Kyofu has good intentions. There are some good shots, and it really tries hard to create a moody, unsettling atmosphere. Unfortunately it's the script that's the letdown here, unless it turns out the English subtitles provided were woefully inaccurate. The plot is all over the place. In a bid to try to be enigmatic, the movie simply loses the plot. It feels like a rushed cut-and-paste job, with scenes failing to build on those that came before it, until the whole project falls into an unintelligible, mismanaged heap. The actors are pretty good - Fujii and Nakamura as the two sisters obviously have the most screen time and acquit themselves well enough, but unfortunately the direction they've been given is of the "move around and speak really slowly in the hope that this will all seem really creepy" variety. This sort of acting style proves immensely frustrating rather than captivating, like we're watching the actors move around in invisible jelly, their brains having been pumped full of sleeping gas so that - every - fucking - word - is - spoken - agonisingly - slowly. Nagisa Katahira as Etsuko doesn't have as much to do as you initially expect, so her performance winds up feeling neutered. And the less said about the main male actor's performance the better - he is so unmemorable I can't even recall his name, nor feel compelled to do a quick IMDB search to confirm either the actor's real name or the name of the character he played.

The film raises more questions than it answers. How can the technicians see the manifestations of dreams through the video monitors? Was there another reason behind the surgery other than the vague "other side" stuff? Are the apparitions in the mind or are they able to manifest themselves in the real world? What was the meaning of the white light and by witnessing it did that somehow affect the girls in their later years? Perhaps a rewatch or two would be required to clarify some of this, but that would mean having to sit through Kyofu again, a decidedly unappealing proposition.

The biggest problem with Kyofu is that it isn't especially interesting; for all the strange goings-on, you wind up caring remarkably little about the sisters' wellbeing. It's a visually unappealing film too - trying to be being grim and moody doesn't mean bland cinematography: look at Se7en - depressing as shit, always dark and raining, yet it had a distinctive and rich texture - Kyofu is just drab in look and drab in delivery. Ringu, for all its flaws, was a genuinely creepy film you could really immerse yourself in if you were in the right mood. Kyofu's so busy in perplexing you in order to deliver some unsuccessful chills that it forgets the key rule that all horror films should follow: if you can't scare or horrify, at least entertain.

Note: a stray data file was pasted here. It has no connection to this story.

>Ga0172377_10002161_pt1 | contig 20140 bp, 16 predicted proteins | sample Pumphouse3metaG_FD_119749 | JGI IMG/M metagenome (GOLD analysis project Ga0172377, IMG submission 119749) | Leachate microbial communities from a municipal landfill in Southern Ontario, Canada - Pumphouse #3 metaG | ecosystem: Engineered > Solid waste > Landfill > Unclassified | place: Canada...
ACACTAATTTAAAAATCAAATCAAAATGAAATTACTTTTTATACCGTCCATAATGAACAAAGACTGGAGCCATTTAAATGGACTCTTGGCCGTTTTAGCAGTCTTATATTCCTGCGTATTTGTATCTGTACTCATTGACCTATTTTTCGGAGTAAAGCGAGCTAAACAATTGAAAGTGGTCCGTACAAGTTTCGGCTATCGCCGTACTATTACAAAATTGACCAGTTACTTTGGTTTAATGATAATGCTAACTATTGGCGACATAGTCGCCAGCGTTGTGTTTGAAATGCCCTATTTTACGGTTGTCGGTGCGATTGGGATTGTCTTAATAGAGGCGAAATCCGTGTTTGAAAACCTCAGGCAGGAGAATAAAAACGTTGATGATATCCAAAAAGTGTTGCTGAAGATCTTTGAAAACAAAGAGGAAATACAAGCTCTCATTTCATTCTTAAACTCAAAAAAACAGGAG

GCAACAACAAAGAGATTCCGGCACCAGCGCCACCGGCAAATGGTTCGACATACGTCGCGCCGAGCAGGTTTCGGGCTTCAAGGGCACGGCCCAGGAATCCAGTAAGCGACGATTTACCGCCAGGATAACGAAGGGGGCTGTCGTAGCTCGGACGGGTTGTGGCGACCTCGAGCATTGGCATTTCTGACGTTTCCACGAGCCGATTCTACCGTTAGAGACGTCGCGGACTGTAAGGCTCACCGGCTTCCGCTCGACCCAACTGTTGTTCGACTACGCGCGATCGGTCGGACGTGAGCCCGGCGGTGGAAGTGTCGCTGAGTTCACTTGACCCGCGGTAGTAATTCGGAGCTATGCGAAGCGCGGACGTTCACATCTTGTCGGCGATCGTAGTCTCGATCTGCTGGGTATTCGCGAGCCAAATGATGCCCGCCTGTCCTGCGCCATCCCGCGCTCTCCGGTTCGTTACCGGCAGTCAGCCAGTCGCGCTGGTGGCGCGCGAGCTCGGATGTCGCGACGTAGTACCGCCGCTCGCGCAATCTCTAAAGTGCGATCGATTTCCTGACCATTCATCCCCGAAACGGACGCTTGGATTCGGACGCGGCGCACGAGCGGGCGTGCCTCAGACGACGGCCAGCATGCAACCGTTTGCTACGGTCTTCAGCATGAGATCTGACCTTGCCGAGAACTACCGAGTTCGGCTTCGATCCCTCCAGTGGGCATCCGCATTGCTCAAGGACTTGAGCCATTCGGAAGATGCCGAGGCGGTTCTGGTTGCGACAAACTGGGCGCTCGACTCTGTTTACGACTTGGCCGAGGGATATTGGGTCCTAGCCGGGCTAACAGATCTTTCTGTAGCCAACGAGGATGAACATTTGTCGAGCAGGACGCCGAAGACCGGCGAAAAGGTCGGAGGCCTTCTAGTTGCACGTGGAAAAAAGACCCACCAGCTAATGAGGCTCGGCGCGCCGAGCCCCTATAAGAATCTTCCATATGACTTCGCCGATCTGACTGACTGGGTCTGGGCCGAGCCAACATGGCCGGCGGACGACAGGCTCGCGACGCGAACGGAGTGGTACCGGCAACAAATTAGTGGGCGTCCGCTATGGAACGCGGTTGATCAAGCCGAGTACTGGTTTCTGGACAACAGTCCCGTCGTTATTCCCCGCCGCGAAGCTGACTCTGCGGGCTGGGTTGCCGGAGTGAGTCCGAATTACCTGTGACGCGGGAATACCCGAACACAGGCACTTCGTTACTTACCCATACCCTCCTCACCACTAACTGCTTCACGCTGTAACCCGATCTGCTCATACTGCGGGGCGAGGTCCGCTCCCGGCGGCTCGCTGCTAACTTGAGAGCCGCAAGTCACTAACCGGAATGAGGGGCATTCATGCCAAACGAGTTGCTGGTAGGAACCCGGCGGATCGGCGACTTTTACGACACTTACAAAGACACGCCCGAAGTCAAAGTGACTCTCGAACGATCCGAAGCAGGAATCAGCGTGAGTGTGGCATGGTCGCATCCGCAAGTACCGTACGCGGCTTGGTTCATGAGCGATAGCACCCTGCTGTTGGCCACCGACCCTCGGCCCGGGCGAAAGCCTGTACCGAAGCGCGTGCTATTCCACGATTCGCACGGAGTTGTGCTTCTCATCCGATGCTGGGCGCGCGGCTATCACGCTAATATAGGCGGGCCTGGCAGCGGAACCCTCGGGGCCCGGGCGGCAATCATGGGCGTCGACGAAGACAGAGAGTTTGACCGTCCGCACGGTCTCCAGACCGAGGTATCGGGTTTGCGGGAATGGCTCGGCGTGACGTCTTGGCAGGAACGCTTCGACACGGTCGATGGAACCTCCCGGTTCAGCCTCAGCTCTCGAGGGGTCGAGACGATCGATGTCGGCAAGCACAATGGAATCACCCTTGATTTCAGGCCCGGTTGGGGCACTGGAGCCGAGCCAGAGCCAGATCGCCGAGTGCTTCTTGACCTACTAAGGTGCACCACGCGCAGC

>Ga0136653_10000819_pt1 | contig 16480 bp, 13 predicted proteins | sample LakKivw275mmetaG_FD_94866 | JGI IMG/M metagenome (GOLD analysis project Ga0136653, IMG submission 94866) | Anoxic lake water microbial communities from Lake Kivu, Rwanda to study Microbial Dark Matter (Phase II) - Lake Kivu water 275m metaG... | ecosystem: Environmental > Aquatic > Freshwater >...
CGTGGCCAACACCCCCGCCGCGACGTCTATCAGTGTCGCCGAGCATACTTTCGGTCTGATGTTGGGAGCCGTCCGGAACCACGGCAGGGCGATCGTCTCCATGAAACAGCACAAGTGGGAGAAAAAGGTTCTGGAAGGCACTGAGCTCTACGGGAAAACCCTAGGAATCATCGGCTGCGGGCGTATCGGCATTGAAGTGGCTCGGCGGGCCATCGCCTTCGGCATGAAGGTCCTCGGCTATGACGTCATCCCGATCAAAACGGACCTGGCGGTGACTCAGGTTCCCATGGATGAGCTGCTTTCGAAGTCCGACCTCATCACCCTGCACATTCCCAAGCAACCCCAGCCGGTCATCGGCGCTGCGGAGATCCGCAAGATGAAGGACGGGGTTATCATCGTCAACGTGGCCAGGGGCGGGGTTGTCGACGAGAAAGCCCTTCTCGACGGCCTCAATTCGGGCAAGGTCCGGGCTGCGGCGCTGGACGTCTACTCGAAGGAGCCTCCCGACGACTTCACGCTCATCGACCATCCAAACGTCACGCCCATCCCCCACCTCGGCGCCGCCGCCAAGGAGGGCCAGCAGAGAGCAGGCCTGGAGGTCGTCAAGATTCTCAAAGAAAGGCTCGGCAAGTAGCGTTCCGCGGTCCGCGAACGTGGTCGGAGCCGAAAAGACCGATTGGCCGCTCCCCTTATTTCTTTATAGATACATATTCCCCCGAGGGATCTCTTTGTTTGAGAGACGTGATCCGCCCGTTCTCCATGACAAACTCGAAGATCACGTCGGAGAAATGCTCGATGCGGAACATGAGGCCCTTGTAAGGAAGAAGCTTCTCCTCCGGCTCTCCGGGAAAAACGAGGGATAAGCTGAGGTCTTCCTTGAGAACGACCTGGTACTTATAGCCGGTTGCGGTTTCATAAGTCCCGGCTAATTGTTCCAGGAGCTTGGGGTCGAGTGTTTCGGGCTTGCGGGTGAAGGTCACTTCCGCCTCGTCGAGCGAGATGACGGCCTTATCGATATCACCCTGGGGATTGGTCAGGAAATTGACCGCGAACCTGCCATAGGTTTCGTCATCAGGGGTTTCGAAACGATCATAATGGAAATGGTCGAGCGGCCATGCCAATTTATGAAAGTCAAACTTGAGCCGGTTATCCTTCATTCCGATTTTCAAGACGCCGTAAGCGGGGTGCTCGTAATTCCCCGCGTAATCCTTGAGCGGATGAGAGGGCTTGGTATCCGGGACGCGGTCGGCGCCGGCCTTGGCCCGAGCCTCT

The Disc
Kudos to Eastern Eye for bringing little-seen films like Kyofu to Region 4 DVD; however, perhaps there's a reason why films like Kyofu remain pretty much undiscovered by Western audiences. The anamorphic widescreen presentation of Kyofu is satisfactory, considering the mostly flat and unappealing - and, I assume, digital - cinematography doesn't lend the film any favours. The Japanese 5.1 audio track makes a little more of an impact, but as with the film's visual style, the sound effects and score are sparse and could have been culled from any "do-it-yourself-horror-film" stock library. English subtitles are well done for the most part, other than some weird truncated sentences like "You are!" and "This is!". Features are limited only to a theatrical trailer and trailers for other Eastern Eye releases.
The Verdict
Movie Score
Disc Score
Overall Score
Kyofu mistakes obfuscation for complexity, and its glacial pacing, wobbly premise and so-so effects mean it's a real struggle to maintain interest. Some okay performances and a little bit of blood only go so far. There are elements herein that could have made a satisfying and unsettling film, but as it stands this is only worth a look if you collect Japanese horror films like Pokemon trading cards. For almost everyone else, it rates a "meh".